For companies that have new remote-only positions, here are two additional tips for hiring remote-only top talent:
#4. Filter for candidates who want to do the work, not just the remote-work lifestyle.
With the dramatic increase in unemployment levels, companies with active hiring initiatives are experiencing higher volumes of unqualified applicants. Interestingly, recruiters are also seeing many qualified candidates who are motivated more by the remote-work lifestyle as opposed to the opportunity itself. While ‘lifestyle” candidates are trickier to detect, interview questions such as those listed below can increase your chances of finding workers passionate about the work:
Q1: If you had to pick three things that energized you in your previous work experience, what would those be? Can you give us examples?
Q2: Why are you interested in this role? What was it about X company that made you apply for this role?
Q3: Have you had any experience working remotely? OR: What challenges have you experienced while working remotely?
#5. Remote-work Requires Particular Competencies
While many workers may want to be permanently remotely-based, effective remote work requires certain competencies to be successful. Gitlab, the world’s largest remote technology company with 1,300, employees maintains that “remote work requires you to manage your own time and be self-motivated, disciplined, and organized.” In an interview with Remote.co, Coby Chapple, Product Designer at Github, a remote-friendly company, outlined these critical characteristics for remote workers:
- Written communication: Most of their communication will be written. It’s important that they know how to express, coordinate, and collaborate through text.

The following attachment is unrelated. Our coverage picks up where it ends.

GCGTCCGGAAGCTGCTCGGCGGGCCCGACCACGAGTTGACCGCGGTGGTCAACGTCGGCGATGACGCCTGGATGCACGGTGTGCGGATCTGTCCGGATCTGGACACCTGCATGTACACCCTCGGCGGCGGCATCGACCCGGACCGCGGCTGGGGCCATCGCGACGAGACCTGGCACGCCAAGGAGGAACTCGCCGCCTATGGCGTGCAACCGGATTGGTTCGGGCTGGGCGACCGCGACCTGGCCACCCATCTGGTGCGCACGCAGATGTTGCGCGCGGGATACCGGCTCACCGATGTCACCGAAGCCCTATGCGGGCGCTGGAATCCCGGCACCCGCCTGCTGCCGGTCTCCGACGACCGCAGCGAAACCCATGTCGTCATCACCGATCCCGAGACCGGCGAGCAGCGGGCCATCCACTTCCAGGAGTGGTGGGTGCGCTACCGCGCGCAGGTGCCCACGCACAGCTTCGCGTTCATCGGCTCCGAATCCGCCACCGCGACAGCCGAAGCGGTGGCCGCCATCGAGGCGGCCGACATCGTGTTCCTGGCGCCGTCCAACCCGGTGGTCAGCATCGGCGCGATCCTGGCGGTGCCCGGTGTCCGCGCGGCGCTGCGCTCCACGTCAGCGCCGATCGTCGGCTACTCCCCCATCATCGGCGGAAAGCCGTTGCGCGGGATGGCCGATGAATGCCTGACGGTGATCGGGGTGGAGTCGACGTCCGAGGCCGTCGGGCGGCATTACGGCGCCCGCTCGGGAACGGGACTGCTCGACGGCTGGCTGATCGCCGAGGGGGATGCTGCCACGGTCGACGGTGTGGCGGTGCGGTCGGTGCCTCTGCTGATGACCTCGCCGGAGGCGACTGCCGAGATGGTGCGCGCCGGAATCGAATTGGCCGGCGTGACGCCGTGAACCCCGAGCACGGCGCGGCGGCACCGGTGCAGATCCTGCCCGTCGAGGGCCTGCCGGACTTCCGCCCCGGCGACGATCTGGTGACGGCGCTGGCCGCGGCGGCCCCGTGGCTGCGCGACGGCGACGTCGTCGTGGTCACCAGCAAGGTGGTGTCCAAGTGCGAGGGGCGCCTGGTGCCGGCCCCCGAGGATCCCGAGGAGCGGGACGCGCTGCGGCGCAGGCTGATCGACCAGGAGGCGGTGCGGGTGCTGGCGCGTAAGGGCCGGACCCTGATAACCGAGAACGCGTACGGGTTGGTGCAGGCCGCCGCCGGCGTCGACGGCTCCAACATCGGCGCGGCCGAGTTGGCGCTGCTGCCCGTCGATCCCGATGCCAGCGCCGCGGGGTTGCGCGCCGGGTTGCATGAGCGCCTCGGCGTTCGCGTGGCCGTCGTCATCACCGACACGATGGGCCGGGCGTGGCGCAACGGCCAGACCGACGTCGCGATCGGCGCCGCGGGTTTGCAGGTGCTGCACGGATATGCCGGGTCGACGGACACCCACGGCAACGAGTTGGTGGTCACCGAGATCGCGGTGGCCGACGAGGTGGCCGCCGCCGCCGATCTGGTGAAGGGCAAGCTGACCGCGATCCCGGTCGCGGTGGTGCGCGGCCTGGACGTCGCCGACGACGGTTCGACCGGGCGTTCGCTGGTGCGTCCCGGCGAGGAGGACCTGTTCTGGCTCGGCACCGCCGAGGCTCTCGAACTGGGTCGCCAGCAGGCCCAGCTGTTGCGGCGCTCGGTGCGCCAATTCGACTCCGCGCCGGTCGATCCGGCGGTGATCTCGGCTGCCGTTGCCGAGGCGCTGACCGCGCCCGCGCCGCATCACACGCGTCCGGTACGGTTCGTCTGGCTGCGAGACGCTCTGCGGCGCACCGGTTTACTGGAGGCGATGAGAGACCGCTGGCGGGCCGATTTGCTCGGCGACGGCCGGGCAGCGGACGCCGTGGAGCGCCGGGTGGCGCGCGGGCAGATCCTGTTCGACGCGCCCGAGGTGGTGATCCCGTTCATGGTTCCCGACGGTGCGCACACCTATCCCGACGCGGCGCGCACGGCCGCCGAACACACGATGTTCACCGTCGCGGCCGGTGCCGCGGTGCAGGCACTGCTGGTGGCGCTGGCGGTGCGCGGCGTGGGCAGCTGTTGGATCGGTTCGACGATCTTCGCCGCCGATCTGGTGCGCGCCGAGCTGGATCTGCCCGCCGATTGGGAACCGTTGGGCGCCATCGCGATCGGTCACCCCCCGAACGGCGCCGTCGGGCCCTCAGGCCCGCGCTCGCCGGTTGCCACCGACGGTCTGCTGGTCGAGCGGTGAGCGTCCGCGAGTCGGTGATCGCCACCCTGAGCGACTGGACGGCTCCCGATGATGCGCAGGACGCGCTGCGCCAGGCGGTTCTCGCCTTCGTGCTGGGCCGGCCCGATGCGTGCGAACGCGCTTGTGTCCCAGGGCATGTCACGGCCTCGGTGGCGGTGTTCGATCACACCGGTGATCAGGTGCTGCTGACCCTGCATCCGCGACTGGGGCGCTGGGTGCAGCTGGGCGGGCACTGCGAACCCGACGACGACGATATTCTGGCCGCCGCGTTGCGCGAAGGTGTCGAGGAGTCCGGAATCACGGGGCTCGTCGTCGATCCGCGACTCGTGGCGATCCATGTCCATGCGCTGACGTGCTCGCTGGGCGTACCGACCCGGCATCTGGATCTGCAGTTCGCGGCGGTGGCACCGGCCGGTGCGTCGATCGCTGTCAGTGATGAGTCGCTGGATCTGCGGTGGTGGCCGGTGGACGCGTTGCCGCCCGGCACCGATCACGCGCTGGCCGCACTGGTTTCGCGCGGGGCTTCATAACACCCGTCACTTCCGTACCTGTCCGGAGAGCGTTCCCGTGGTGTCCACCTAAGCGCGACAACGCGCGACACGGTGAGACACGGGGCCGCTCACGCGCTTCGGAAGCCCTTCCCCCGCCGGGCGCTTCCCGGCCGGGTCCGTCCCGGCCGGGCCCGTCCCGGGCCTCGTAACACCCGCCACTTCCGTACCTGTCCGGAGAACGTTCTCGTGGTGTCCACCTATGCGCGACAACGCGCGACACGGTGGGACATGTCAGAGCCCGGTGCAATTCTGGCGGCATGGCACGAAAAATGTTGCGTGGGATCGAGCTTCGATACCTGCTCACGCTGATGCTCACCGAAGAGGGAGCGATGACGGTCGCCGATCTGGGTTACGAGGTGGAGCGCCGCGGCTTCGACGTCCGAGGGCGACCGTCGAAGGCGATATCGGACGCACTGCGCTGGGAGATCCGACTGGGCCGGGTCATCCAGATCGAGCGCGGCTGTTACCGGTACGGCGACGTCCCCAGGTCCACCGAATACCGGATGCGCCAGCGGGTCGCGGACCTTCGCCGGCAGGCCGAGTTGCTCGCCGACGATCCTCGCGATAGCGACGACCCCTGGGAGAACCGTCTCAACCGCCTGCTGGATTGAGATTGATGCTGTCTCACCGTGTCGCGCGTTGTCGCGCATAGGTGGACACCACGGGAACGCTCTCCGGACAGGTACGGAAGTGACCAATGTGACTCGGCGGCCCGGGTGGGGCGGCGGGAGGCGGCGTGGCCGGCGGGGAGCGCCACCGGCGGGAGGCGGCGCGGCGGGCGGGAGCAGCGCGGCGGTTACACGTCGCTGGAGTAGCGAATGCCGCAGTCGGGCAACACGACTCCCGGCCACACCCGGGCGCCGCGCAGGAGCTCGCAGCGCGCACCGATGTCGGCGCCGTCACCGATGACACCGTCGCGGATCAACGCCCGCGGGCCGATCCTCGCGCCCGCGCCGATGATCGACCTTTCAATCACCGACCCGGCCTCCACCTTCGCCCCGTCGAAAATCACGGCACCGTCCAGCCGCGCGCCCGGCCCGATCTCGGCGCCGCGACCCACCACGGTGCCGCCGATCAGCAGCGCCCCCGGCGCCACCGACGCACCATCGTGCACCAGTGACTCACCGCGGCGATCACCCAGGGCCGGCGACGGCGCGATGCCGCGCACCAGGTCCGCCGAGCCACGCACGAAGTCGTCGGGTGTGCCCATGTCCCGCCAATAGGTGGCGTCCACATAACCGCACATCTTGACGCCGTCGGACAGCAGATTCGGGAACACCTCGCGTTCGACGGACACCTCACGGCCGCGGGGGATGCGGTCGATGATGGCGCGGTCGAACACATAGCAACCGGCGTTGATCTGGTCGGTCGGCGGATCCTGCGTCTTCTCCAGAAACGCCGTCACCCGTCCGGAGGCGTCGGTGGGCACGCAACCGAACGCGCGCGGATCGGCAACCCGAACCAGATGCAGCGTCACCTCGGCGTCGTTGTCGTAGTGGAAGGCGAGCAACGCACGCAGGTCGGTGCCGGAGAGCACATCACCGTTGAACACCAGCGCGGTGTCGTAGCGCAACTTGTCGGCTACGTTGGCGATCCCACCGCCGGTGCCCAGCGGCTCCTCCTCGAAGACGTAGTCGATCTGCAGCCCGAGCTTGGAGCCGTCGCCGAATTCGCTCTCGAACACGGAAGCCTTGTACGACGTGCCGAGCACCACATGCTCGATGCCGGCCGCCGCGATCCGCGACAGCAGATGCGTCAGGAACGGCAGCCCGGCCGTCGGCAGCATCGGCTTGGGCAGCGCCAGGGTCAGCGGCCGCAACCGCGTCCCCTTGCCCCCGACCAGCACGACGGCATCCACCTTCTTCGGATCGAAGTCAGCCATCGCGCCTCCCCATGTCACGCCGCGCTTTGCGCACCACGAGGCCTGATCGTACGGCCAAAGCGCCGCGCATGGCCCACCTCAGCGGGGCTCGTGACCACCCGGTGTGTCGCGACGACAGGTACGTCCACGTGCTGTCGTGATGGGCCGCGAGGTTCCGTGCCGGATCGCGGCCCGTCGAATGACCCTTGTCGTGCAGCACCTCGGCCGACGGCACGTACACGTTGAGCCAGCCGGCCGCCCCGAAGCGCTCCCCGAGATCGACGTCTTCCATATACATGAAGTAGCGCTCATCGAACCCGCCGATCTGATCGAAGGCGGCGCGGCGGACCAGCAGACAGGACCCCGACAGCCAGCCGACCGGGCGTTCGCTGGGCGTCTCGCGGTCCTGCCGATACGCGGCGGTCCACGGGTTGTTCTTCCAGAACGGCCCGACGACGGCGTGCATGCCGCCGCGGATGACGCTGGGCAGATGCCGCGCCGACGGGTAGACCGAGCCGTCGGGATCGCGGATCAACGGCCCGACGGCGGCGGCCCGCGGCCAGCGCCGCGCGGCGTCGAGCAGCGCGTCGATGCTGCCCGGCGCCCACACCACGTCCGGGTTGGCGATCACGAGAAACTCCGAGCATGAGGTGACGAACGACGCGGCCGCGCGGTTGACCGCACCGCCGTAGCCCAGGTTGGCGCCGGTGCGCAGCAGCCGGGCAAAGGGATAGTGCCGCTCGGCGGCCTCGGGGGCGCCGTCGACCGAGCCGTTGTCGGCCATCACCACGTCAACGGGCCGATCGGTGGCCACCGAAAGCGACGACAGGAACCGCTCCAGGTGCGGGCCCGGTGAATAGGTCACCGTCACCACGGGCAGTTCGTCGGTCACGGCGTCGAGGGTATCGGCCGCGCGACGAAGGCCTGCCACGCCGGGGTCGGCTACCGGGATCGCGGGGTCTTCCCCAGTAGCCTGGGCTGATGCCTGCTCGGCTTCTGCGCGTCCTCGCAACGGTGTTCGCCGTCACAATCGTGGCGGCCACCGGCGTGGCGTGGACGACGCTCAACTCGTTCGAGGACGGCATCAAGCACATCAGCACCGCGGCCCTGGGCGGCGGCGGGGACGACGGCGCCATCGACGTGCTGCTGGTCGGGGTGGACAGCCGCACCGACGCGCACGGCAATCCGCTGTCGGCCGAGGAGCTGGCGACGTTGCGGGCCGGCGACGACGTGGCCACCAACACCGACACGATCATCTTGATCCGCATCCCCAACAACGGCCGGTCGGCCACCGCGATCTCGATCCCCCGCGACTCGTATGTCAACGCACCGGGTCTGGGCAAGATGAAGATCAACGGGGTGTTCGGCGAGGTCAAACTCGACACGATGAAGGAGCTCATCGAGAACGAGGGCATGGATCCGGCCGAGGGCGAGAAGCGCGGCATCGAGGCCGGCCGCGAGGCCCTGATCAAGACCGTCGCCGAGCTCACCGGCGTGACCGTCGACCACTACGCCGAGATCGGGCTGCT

- Discipline: Remote workers must be autonomous and complete work without the feeling of someone looking over their shoulder. This goes hand-in-hand with a strong sense of accountability.
- Decisiveness: Working outside of the office and even in different time zones may mean they need to make decisions without someone in the office to guide them.
- Interests outside work: Working from home can make it difficult to “turn off”. Interests outside of work can help them avoid the risk of loneliness and potential burn out.
This emphasis on autonomy can be addressed with interview questions such as:
Q1: How do you prioritize projects? Can you give us an example of when prioritization was tricky?
Q2: What three things have you done in the past year to develop yourself professionally? OR How do you stay current?
Q3: When you have a problem and are struggling to find the solution, what do you do? Could you tell us about a time when this happened?
There is a lot help out there that remote-first companies are offering to companies that are having to pivot to survive. For more information, check out Gitlab’s massive resource on remote companies, their Remote Work Emergency Plan (What to Do and Where to Start), and LifeShack.io’s remote work tracker that shows what companies are staying remote and which ones are moving away from COVID-19-related remote work arrangements.
While these methods will help you hire top skilled talent remotely, has your company’s EVP or “Employee Value Proposition” changed with the onset of the COVID-19 pandemic? Weigh-in and we will share the results back to you.